Meghan Markle’s Citizenship Could Cause Unprecedented Royal Tax Headache, Per ‘The Sun’

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Meghan Markle marrying into the royal family was a joyous occasion, but come tax season, her U.S. citizenship could lead to what one aide is calling “the royal household’s worst nightmare,” detailed The Sun. Even though Meghan is living abroad, it doesn’t mean that she’s exempt from paying taxes. This means that she needs to report income which is “available” to her. And that’s not limited to her own wealth estimated at around $5 million, but it could affect Prince Harry’s trust fund of around £300,000 a year.

Moreover, it looks like the income that’s “available” to the duchess might include her jewelry, travel expenses, and accommodations. As if that’s not enough to cause a tax headache, it looks like the IRS could look into Prince Charles’ and the queen’s wealth, since they give funds to the couple.

While taxes aren’t due until mid-April, it looks like the royal officials are getting a jump start by hiring a U.S. financial consultancy firm. And that sounds like a good idea, considering that the guidelines from the IRS are somewhat vague, stating that “You are generally taxed on income available to you, regardless of whether it is in your possession.”

And if the IRS does audit the royal family, it could be a giant headache for them, described an aide.

“We’re looking at a level of financial exposure the Royal Family has never had to face before. It’s the royal household’s worst nightmare.”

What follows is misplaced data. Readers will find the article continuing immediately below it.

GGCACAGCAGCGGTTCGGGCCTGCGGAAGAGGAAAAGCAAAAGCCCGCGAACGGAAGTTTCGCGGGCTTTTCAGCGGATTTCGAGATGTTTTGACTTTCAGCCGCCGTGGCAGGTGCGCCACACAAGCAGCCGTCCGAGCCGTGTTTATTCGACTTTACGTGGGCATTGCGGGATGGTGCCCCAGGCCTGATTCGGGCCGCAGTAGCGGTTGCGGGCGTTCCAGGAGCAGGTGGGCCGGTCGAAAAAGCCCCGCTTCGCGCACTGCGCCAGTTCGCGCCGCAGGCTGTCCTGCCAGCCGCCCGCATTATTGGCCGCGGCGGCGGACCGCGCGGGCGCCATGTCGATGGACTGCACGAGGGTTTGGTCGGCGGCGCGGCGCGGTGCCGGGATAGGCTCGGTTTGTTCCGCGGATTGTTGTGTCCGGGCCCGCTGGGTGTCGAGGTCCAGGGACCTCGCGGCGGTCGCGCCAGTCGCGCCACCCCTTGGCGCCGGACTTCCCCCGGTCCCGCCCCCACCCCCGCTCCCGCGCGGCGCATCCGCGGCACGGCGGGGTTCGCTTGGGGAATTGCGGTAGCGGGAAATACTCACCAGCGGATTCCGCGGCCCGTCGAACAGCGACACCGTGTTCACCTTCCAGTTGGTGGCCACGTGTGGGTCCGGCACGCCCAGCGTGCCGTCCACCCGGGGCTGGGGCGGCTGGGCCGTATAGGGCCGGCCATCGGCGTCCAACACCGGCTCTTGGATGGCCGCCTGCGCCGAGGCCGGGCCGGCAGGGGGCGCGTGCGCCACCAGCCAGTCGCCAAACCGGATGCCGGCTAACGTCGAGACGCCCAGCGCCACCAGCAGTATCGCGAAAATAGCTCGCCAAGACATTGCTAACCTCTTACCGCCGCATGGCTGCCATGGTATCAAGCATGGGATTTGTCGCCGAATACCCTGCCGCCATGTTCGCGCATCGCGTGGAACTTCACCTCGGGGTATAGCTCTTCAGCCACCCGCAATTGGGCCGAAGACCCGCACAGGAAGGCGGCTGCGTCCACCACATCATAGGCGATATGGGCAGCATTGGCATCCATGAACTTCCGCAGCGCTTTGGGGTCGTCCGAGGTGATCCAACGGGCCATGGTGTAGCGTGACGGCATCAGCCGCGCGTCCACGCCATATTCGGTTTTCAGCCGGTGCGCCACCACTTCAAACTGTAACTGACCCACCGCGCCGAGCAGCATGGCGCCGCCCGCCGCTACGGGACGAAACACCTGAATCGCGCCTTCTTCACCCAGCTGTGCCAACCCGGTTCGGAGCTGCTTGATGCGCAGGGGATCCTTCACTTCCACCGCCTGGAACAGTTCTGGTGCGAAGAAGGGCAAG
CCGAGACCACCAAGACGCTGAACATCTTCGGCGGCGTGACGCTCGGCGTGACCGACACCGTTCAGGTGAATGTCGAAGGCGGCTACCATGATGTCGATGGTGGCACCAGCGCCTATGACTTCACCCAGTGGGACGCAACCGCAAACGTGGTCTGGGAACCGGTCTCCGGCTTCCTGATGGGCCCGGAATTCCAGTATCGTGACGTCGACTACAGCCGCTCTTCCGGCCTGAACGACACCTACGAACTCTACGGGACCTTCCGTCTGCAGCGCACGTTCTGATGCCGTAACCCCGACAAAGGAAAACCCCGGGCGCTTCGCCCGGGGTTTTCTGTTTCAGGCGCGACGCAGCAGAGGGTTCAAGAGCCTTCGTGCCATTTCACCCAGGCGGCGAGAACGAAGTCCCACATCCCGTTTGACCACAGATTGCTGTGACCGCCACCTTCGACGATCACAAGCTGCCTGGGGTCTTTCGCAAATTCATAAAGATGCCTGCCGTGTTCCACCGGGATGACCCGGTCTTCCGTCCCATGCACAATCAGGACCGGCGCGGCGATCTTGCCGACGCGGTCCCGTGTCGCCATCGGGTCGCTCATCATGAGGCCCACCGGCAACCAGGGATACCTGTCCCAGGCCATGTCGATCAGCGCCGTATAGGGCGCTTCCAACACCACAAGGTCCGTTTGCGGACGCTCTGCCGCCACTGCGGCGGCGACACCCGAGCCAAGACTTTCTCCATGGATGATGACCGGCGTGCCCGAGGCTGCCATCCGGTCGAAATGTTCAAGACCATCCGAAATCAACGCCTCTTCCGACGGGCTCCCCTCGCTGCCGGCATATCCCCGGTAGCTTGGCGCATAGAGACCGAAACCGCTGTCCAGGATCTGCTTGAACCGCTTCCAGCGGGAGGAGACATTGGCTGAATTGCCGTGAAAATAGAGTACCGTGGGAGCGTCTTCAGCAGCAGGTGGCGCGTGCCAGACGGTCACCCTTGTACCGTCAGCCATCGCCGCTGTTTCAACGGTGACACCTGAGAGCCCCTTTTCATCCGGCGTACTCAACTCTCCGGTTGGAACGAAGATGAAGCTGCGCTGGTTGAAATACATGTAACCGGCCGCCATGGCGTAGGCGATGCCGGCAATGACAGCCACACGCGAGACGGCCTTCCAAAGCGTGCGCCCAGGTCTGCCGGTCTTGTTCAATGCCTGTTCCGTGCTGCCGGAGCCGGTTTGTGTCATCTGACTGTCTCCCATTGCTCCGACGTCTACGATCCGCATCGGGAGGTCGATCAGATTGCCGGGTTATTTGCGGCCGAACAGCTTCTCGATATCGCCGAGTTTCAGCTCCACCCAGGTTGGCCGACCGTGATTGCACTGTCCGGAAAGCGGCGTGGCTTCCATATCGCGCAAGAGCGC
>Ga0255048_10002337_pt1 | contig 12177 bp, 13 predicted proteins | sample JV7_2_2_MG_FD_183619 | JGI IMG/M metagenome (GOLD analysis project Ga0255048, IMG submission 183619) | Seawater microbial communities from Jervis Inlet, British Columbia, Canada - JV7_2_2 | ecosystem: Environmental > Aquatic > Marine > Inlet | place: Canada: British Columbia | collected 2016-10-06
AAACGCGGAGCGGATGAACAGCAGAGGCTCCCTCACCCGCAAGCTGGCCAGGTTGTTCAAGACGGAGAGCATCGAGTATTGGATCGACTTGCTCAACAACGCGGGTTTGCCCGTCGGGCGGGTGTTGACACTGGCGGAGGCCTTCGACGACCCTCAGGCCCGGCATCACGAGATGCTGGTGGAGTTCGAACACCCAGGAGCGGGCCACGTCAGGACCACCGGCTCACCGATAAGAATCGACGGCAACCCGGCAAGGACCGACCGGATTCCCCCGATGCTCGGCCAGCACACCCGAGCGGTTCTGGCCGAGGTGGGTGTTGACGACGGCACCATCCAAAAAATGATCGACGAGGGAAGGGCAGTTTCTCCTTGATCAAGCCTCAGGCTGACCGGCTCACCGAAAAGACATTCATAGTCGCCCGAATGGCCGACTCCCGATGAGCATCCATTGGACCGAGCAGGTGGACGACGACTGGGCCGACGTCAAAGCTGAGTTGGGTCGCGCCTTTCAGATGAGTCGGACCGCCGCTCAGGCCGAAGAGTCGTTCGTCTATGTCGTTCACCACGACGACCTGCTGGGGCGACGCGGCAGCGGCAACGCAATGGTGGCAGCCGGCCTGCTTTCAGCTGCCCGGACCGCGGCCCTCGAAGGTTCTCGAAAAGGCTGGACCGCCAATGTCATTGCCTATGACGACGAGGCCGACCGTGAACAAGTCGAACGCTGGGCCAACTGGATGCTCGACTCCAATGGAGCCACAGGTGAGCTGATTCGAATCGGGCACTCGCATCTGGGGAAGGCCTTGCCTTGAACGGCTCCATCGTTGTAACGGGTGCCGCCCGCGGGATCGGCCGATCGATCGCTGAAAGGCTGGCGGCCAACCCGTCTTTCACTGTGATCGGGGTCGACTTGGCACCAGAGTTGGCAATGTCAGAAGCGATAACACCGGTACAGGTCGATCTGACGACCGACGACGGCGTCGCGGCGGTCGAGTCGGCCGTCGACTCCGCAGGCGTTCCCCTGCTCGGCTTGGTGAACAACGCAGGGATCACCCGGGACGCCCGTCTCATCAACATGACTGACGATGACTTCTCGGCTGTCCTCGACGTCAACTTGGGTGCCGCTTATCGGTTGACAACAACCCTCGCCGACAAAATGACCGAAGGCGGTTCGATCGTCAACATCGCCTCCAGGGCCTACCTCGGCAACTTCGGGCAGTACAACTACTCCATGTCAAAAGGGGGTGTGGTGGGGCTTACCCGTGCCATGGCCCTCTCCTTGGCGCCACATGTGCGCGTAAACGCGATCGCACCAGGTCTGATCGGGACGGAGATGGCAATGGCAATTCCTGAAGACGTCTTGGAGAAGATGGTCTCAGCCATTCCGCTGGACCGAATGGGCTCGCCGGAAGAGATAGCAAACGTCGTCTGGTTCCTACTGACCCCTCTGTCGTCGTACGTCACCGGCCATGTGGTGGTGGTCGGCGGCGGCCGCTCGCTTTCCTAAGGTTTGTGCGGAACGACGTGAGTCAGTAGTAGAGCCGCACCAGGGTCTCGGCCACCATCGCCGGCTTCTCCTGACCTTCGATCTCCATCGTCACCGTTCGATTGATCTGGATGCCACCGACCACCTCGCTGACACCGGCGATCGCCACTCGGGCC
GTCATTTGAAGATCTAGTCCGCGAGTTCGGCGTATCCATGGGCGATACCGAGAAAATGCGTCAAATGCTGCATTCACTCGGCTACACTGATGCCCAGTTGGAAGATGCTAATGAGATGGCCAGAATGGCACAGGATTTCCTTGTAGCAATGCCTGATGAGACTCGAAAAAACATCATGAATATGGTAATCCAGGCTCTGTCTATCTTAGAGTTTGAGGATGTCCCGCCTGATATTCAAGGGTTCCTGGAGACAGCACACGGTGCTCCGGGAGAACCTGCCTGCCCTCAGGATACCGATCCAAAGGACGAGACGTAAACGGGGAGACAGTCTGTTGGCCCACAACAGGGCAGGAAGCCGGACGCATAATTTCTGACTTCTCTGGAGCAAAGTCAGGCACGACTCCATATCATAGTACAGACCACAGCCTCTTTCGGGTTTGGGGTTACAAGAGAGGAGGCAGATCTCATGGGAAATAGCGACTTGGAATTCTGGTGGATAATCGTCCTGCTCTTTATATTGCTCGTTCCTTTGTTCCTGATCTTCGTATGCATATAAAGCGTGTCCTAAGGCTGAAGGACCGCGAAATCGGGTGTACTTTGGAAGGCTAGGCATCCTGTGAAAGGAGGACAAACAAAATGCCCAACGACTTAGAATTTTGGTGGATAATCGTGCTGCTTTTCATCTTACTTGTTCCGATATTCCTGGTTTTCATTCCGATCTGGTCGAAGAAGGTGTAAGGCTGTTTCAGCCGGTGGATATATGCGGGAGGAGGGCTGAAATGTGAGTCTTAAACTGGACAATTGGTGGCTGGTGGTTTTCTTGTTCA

The idea of the royal family paying taxes might seem like an ironic twist, considering that the monarchy is tax-exempt in their country. The family receives around $368 million every year from their country, of which around $48 million is provided by the British government, according to Insider.

Some of the funds come from the Sovereign Grant, which includes money from British taxpayers along with 15 percent of the Crown Estate’s profits. The estates are a portfolio of properties that are owned by the monarchy. This even includes property that’s being used as a wind farm, detailed the BBC. The rest of the profits from the estates are given to the public treasury. And last year, each British taxpayer paid about 69 pence toward the monarchy, described Vanity Fair.

It’s hard to know right now how the tax season will pan out for the royals at this point. The experts will likely have some good advice for the monarchy, and at the very least, they still have some months to go before the filings are due.